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I am reading Java concurrency in practice and the below examples are from that. And my questions are What do they mean by this reference escape?. What will be the problem? . How does the this reference escapes from doSomething(e).

public class ThisEscape {
    public ThisEscape(EventSource source) {
        source.registerListener(
            new EventListener() {
                public void onEvent(Event e) {
                    doSomething(e);
                }
            }
        );
    }
}

How does this solves the problem

public class SafeListener {
    private final EventListener listener;
    private SafeListener() {
        listener = new EventListener() {
            public void onEvent(Event e) {
                doSomething(e);
            }
        };
    }
    public static SafeListener newInstance(EventSource source) {
        SafeListener safe = new SafeListener();
        source.registerListener(safe.listener);
        return safe;
    }
}

Edit :

I have tried the below examples

public class Escape {
    public  Escape( Printer printer ){
        printer.print(new Escaper(){
            @Override
            public void parentData(){
            theCulprit1(Escape.this);
            }
            public String name = "shal";
            @Override
            public void theCulprit(){
            System.out.println( this.name );
            System.out.println( Escape.this.age );
            }
        });
        canAccess();
    }
    public void  canAccess(){
    this.age = "25";
    }
    public String age = "62";
    @SuppressWarnings("unused")
    public static void main(String args[]){
    Escape escape = new Escape(new Printer());
    }
}

class Printer{
    public void print(Escaper escaper){
    escaper.theCulprit();
    escaper.parentData();
    }
}

class Escaper{
    public void parentData(){
    }
    public void theCulprit(){
    }
    public void theCulprit1(Escape escape){
    System.out.println(escape.age);
    }
}

Due to incomplete construction of the escape object This outputs shal 62 62

Where as i changed my code like this

public class Escape {
    private final Escaper escaper;
    private Escape( ){
        escaper = new Escaper(){
            @Override
            public void parentData(){
            theCulprit1(Escape.this);
            }
            public String name = "shal";
            public void theCulprit(){
            System.out.println( name );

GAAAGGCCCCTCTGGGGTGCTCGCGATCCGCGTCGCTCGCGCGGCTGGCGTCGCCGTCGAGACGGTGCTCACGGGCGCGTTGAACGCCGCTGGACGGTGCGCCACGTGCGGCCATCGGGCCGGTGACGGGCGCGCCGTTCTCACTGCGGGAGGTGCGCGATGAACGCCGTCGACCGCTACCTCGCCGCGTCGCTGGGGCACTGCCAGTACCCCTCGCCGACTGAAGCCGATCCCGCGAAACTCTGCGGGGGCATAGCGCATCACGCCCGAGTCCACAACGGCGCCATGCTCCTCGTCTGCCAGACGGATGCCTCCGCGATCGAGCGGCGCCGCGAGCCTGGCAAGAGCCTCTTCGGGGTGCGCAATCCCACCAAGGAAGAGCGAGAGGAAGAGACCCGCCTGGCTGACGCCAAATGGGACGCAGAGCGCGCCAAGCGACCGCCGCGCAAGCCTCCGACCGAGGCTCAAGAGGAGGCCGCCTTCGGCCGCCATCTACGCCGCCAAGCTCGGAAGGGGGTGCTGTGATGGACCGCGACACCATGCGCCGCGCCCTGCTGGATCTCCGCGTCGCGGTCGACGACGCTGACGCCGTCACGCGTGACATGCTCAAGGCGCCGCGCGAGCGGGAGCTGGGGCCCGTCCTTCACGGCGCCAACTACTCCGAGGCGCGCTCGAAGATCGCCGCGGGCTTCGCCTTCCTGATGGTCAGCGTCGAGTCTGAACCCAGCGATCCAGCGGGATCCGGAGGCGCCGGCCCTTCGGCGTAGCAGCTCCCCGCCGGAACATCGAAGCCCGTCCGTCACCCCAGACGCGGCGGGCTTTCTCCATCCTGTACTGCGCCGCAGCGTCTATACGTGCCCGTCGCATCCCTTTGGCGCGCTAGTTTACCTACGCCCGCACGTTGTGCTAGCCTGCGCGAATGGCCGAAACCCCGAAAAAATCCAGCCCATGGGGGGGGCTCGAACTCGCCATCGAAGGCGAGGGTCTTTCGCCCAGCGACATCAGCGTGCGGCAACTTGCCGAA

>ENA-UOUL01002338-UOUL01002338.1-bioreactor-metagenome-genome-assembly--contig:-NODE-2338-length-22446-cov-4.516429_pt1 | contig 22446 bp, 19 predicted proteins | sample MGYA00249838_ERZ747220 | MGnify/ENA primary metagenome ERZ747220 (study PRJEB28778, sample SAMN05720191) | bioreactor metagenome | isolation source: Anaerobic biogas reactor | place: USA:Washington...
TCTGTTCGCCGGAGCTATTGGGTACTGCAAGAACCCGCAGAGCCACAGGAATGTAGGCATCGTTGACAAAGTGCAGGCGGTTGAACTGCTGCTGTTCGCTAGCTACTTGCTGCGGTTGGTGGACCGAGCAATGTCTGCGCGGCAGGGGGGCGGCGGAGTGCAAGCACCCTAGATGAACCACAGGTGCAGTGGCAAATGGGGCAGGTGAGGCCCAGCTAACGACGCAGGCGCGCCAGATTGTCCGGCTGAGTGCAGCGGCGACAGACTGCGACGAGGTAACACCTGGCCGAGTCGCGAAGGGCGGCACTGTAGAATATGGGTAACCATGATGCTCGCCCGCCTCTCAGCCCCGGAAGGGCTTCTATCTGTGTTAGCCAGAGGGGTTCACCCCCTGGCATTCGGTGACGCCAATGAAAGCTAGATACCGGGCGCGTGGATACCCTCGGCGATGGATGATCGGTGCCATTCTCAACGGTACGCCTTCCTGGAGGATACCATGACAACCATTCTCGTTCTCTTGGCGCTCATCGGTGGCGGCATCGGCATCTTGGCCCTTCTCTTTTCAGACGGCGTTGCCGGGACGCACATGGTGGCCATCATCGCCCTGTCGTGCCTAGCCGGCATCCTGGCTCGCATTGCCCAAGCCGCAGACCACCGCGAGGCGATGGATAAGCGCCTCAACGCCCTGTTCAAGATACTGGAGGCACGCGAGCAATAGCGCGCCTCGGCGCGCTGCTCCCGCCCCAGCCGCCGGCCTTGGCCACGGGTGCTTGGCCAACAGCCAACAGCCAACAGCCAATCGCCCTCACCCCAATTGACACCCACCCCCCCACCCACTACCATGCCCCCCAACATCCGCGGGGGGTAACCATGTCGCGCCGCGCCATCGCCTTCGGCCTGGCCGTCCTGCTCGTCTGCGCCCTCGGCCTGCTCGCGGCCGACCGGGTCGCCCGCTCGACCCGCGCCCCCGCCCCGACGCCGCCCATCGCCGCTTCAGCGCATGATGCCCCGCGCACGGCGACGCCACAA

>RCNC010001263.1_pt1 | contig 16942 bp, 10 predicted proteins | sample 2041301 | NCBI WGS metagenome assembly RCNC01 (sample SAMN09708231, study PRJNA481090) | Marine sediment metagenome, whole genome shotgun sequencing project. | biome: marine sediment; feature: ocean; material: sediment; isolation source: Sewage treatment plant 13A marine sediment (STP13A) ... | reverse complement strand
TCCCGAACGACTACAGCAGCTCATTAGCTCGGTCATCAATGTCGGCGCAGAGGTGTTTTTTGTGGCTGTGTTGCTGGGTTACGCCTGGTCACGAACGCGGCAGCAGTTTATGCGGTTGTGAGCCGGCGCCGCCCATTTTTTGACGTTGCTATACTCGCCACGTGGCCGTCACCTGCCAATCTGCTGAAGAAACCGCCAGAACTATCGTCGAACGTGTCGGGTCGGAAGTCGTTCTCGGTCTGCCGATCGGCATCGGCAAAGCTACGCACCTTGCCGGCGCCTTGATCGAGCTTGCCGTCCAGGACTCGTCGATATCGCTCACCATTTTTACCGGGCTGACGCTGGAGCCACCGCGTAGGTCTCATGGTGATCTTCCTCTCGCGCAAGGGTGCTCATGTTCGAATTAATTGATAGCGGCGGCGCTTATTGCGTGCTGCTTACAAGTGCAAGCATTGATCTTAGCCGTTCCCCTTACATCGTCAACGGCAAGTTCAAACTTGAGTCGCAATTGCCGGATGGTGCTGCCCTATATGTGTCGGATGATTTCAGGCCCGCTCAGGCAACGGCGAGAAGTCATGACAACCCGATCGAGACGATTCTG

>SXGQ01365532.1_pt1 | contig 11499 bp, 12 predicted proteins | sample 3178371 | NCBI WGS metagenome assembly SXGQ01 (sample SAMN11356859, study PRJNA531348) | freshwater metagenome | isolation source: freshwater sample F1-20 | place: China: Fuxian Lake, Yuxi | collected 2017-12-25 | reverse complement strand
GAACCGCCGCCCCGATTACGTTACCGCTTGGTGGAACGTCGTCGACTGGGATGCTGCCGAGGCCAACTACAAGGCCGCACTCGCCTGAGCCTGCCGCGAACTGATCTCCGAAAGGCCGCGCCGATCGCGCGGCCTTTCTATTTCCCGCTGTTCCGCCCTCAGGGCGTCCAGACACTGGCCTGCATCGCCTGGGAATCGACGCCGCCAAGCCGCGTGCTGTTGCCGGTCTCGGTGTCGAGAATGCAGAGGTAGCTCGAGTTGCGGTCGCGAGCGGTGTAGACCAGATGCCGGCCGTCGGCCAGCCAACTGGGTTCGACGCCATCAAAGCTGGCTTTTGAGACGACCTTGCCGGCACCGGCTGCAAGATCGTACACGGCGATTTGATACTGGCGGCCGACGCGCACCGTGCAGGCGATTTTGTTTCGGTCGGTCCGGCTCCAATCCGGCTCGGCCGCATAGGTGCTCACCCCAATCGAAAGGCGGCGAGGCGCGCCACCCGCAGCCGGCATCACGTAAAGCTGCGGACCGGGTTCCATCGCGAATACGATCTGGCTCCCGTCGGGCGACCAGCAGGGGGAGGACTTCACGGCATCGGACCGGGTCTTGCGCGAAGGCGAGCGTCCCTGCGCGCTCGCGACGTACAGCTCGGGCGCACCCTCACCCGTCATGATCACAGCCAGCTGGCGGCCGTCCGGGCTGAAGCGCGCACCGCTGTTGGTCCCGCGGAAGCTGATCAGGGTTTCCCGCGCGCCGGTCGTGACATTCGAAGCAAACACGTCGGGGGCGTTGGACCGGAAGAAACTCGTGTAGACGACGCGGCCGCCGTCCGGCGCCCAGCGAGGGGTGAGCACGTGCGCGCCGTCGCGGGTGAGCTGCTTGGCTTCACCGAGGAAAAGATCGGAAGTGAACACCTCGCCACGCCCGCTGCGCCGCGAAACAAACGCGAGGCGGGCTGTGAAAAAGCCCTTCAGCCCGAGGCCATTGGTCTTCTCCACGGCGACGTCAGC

System.out.println( age );
            }
        };
        canAccess();
    }
    public void  canAccess(){
    age = "25";
    }
    public String age = "62";
    public static Escape newInstance( Printer printer){
    Escape escape = new Escape();
    printer.print(escape.escaper);
    return escape;
    }
    @SuppressWarnings("unused")
    public static void main(String args[]){
    Escape.newInstance(new Printer());
    }
}

Where as here.It outputs shal 25 25

Am i right ? Also is there any re-ordering of operations, because in the first example the age got initialized to 62. Even without making the escaper field final in my second example it works !

share|improve this question
    
Language? Platform? And what are you actually asking here? –  Oded Feb 26 '11 at 20:46
    
@Oded i have edited my post –  John Feb 26 '11 at 21:27

2 Answers 2

up vote 8 down vote accepted

In the first form, the event listener object gets registered to the event source within the constructor, and thus it makes itself (and by association the "this" object) available to the event source before the constructor completes. If the inner class object escapes, so does the outer object.

Why is this a problem? Once the event listener is registered, the event source may invoke its methods at any time. Imagine a thread that the event source is using starts invoking the event listener methods. This now can happen even before the constructor completes.

This problem is worse than it appears, however, due to visibility issues. Even if you make the registration the "last operation" that the constructor does, there is still the possibility of seeing partially constructed object or an object in an invalid state. There is simply no visibility guarantee in the absence of a proper happens-before ordering.

Declaring it final affords that happens-before ordering (thus the second form).

share|improve this answer
    
+1 Great explanation! –  templatetypedef Feb 26 '11 at 22:50
    
Thanks for your explanation.I can understand what you are saying theoretically. I tried to some programs to prove what you are saying. but i am not able to do it. Can you give me a working example. how does the escaping this reference will have such an impact –  John Feb 27 '11 at 7:22
    
Visibility issues are not present in a single threaded situation. They manifest themselves when multiple threads interleave. Even then, it is not so easy to reliably reproduce the issues. Failures would be infrequent and random. –  sjlee Feb 28 '11 at 0:35

when ever you have an inner class that is not static, like

class Outer {
    class Inner {
    }
}

the inner class has a hidden field that references the outer class, so you can imagine that it is like this

class Outer {
    class Inner {
        Outer hiddenOuter;
    }
}

So whereever the inner object is used, the outer object is referenceable, and thus it's lifetime is at least as long as the inner object.

share|improve this answer
    
+1: The title of the book Java concurrency in practice seems to mean the reason mentioned by sjlee, but this here is another important point: inner objects used as a EventListener ensure that the outer object is not garbage-collected before the inner object is removed from the source (or the source itself is collected). –  Paŭlo Ebermann Feb 26 '11 at 23:16
    
Thanks.I haven't thought about it before, now i got it –  John Feb 27 '11 at 8:04

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